“Therefore, residents have questioned why, as one local wrote in the ‘My Turn’ column of The Greenfield Recorder, their ‘health and safety is less valuable than those of folks who live closer to each other.’”

November and December 2014

KM holds open houses from Wright, NY to Dracut, MA

March 2015 KM’s first final draft of the Energy Report (research on the cost and production amount for the project) completed.

28 October 2015

The Deerfield Scroll


// PERRY HAMM Associate Editor

This fall, Deerfield has welcomed over 20 new faculty members. While many can be seen teaching in their classrooms or settling down in dorms, three new community members may be more difficult to spot. In the Health Center basement, Dr. Joshua Relin leads the new Counseling Office. He is joined by Ms. Cassiel Owens and Dr. Susan Watson. Dr. Relin, originally from Brewster, MA, is the new campus Counseling Director. After attending Skidmore College and earning his Psy.D (Doctorate in Clinical Psychology) at The Wright Institute at UC Berkeley in Oakland, he returned to South Deerfield to work at UMass Amherst. There, he spent nine years performing “student assessment and treatment,” promoting healthy masculinity and providing mental health services for veterans on campus. He now lives in Historic Deerfield with his wife, five year-old son, and two year-old daughter. Dr. Relin has come to appreciate particular aspects of the Deerfield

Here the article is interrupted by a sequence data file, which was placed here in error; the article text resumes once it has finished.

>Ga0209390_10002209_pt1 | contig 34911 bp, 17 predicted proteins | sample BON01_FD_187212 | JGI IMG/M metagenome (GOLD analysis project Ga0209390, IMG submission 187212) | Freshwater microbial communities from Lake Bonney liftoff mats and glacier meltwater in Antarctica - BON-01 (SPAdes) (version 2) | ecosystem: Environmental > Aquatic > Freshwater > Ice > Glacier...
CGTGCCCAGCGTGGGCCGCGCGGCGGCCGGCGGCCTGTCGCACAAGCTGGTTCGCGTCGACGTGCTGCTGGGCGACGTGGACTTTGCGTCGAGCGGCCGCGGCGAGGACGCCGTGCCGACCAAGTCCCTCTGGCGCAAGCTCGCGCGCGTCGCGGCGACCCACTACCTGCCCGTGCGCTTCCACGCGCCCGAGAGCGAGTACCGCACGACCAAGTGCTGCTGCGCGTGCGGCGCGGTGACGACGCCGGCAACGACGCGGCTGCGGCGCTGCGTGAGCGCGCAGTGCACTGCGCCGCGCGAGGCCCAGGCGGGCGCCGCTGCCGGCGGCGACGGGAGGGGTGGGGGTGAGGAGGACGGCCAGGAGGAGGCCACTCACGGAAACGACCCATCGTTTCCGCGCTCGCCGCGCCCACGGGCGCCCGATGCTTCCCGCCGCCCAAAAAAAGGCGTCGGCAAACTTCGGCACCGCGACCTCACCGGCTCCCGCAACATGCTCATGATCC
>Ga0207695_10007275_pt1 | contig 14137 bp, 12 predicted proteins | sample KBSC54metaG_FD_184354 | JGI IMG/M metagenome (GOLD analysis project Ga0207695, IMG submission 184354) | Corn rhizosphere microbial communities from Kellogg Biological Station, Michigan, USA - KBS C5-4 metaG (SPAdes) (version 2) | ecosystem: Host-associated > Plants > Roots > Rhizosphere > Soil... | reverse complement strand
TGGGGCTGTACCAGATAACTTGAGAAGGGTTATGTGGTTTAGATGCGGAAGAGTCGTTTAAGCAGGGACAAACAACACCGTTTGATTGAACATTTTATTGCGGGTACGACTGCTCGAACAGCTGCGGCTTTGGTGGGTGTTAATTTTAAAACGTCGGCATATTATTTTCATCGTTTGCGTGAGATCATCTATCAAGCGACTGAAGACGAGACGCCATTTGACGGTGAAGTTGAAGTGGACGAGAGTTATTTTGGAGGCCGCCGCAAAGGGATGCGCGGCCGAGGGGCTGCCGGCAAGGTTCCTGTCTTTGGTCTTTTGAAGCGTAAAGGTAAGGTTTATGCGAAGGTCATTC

Elizabeth Tiemann

While the parietal policy at Deerfield has sparked controversy within the community, King’s doesn’t have parietals, and Newman thinks this is why “the infamous ‘gender divide’ is largely nonexistent at King’s.” However, Al-Qubailat explained that “Parietals go against the country’s culture,” and “even though King’s is modeled after Deerfield Academy, it still needs to obey the culture of the people in the region.” King’s students’ curfew is at 7:45pm, and they are also expected to respect Jordanian culture and Islamic customs, meaning that individuals of the opposite gender cannot spend time in their dorm rooms together. Inter-student connections are not the only difference at King’s. Because the teachers at King’s are mostly young teaching fellows, studentteacher relationships are more casual than those at Deerfield. Al-Qubailat explained that at King’s, “[Teachers] understand your struggle,” whereas

at Deerfield, “There is a generational gap.” Most cultural differences between King’s and Deerfield take place outside of the classroom. At King’s, students place less importance on sports teams and weekend dances. Newman explained that “sports are an American thing – it’s not that big of a deal at King’s” and at King’s, “school dances primarily consist of a few dozen underclassmen.” Despite the challenge of adjusting to a new environment, Newman enjoys these “quirky cultural differences because they are helping [her] build cultural awareness about a part of the world that is shrouded in so much mystery and misunderstanding.” King’s may be located 30 minutes away from Amman, Jordan’s capital, but according to Newman, “Both academies are located in the middle of nowhere, away from city life.” On weekends, students have the option to travel via bus to Amman, which is one of the most liberal and westernized Arab cities. There, students have an opportunity to go shopping and eat Jordanian cuisine. Trips to different regions in Jordan have proved to Newman that “you do not have to belong to a certain people to honor their culture.” Newman also noticed how King’s students strike a “balance between knowing their traditional identity and being highly aware of American popular culture.” Newman has